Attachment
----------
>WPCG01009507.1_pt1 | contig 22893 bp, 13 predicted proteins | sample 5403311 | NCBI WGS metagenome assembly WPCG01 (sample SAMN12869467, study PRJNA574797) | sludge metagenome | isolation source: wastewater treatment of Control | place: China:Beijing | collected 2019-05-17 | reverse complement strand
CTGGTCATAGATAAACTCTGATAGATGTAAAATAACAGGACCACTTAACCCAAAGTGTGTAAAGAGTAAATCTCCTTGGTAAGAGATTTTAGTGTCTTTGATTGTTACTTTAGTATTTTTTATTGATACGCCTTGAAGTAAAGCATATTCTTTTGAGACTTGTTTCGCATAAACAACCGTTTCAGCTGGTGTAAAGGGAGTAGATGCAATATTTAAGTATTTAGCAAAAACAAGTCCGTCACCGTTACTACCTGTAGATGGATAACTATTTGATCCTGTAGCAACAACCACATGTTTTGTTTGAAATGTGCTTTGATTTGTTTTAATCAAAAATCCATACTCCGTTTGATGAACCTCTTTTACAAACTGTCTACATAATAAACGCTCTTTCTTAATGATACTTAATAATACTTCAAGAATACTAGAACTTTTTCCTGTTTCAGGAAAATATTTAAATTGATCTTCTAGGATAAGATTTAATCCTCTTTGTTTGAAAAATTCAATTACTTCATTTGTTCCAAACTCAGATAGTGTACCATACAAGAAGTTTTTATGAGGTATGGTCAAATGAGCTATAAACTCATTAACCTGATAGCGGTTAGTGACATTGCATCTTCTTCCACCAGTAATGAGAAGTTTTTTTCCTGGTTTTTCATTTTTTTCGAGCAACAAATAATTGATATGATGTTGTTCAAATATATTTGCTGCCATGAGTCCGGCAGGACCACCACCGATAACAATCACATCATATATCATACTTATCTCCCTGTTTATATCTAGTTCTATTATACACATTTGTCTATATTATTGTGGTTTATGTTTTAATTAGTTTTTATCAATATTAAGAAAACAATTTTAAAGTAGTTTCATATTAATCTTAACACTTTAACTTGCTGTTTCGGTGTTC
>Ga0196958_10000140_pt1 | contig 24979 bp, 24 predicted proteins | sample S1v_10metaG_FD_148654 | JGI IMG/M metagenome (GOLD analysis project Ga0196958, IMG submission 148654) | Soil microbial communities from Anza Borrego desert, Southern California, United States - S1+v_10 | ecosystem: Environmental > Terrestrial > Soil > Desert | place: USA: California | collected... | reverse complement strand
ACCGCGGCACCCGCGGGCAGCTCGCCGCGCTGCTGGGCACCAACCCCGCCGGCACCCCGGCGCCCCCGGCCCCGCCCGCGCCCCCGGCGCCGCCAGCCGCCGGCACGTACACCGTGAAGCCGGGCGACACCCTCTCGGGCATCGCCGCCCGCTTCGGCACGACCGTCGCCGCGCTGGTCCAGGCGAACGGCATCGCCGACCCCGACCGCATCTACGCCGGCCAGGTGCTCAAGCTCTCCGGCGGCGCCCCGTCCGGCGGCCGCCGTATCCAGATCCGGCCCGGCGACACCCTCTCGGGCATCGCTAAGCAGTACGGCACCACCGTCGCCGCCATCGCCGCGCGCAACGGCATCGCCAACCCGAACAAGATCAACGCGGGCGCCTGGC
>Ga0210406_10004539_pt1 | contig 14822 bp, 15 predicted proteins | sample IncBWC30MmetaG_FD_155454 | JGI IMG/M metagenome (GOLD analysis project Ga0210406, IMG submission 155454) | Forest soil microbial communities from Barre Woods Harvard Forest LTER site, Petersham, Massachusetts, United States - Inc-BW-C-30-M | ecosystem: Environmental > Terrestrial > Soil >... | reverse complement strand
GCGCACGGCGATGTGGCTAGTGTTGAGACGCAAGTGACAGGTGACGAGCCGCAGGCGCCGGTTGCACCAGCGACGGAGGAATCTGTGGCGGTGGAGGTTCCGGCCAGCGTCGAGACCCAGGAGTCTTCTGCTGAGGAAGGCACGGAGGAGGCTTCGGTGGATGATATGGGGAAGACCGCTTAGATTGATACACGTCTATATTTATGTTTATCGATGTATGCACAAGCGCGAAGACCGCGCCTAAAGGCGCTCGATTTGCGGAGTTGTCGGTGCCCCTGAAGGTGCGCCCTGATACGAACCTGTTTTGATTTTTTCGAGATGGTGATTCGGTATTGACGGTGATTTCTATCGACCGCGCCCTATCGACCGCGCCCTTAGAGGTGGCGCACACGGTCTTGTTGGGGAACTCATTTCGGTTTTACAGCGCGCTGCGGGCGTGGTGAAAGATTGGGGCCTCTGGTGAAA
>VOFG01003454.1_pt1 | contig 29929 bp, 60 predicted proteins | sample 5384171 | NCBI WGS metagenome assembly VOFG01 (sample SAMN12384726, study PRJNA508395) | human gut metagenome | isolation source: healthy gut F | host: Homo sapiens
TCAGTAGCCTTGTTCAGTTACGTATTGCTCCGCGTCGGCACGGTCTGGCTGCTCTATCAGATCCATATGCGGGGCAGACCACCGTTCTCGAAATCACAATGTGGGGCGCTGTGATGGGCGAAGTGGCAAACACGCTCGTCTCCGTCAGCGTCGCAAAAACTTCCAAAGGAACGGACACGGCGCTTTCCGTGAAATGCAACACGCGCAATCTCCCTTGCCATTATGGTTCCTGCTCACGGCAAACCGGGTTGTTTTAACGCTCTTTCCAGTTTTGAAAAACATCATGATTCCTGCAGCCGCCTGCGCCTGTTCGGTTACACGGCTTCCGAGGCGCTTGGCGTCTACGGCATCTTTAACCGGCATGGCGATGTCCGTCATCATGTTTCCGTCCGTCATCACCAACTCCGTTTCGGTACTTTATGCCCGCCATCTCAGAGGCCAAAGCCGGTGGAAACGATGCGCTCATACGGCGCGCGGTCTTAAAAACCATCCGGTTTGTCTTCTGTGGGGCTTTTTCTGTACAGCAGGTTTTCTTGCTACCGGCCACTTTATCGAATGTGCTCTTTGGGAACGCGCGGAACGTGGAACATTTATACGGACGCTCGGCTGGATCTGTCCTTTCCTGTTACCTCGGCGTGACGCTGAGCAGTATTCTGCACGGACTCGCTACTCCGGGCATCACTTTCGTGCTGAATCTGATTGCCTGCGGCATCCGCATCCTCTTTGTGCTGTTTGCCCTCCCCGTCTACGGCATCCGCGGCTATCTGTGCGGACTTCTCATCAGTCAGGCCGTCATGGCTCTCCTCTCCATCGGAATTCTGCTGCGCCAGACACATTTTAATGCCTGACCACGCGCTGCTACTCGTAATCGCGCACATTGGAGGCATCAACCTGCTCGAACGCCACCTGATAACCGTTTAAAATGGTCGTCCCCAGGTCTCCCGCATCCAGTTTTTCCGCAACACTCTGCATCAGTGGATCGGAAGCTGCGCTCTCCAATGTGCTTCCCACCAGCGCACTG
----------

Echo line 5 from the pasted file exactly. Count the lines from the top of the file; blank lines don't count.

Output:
>Ga0210406_10004539_pt1 | contig 14822 bp, 15 predicted proteins | sample IncBWC30MmetaG_FD_155454 | JGI IMG/M metagenome (GOLD analysis project Ga0210406, IMG submission 155454) | Forest soil microbial communities from Barre Woods Harvard Forest LTER site, Petersham, Massachusetts, United States - Inc-BW-C-30-M | ecosystem: Environmental > Terrestrial > Soil >... | reverse complement strand